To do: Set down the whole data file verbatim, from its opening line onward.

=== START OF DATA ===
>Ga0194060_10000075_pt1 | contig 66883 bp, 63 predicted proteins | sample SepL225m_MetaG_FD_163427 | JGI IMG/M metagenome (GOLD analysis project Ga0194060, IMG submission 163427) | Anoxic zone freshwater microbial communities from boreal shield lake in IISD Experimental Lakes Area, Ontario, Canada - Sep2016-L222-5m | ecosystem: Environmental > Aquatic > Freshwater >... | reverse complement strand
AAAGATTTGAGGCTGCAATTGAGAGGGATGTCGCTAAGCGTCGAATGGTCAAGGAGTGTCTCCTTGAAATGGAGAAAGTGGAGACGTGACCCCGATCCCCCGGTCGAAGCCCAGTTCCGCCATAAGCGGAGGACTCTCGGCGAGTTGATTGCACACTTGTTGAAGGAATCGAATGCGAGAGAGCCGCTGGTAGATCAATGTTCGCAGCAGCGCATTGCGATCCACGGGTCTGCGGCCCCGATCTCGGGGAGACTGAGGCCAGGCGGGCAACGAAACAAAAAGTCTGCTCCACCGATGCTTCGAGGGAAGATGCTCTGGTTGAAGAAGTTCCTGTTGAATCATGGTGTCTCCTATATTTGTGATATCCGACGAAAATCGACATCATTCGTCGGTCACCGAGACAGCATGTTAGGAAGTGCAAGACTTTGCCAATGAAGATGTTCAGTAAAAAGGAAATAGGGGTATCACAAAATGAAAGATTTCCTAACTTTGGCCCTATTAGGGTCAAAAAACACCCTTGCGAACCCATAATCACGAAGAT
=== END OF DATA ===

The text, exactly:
>Ga0194060_10000075_pt1 | contig 66883 bp, 63 predicted proteins | sample SepL225m_MetaG_FD_163427 | JGI IMG/M metagenome (GOLD analysis project Ga0194060, IMG submission 163427) | Anoxic zone freshwater microbial communities from boreal shield lake in IISD Experimental Lakes Area, Ontario, Canada - Sep2016-L222-5m | ecosystem: Environmental > Aquatic > Freshwater >... | reverse complement strand
AAAGATTTGAGGCTGCAATTGAGAGGGATGTCGCTAAGCGTCGAATGGTCAAGGAGTGTCTCCTTGAAATGGAGAAAGTGGAGACGTGACCCCGATCCCCCGGTCGAAGCCCAGTTCCGCCATAAGCGGAGGACTCTCGGCGAGTTGATTGCACACTTGTTGAAGGAATCGAATGCGAGAGAGCCGCTGGTAGATCAATGTTCGCAGCAGCGCATTGCGATCCACGGGTCTGCGGCCCCGATCTCGGGGAGACTGAGGCCAGGCGGGCAACGAAACAAAAAGTCTGCTCCACCGATGCTTCGAGGGAAGATGCTCTGGTTGAAGAAGTTCCTGTTGAATCATGGTGTCTCCTATATTTGTGATATCCGACGAAAATCGACATCATTCGTCGGTCACCGAGACAGCATGTTAGGAAGTGCAAGACTTTGCCAATGAAGATGTTCAGTAAAAAGGAAATAGGGGTATCACAAAATGAAAGATTTCCTAACTTTGGCCCTATTAGGGTCAAAAAACACCCTTGCGAACCCATAATCACGAAGAT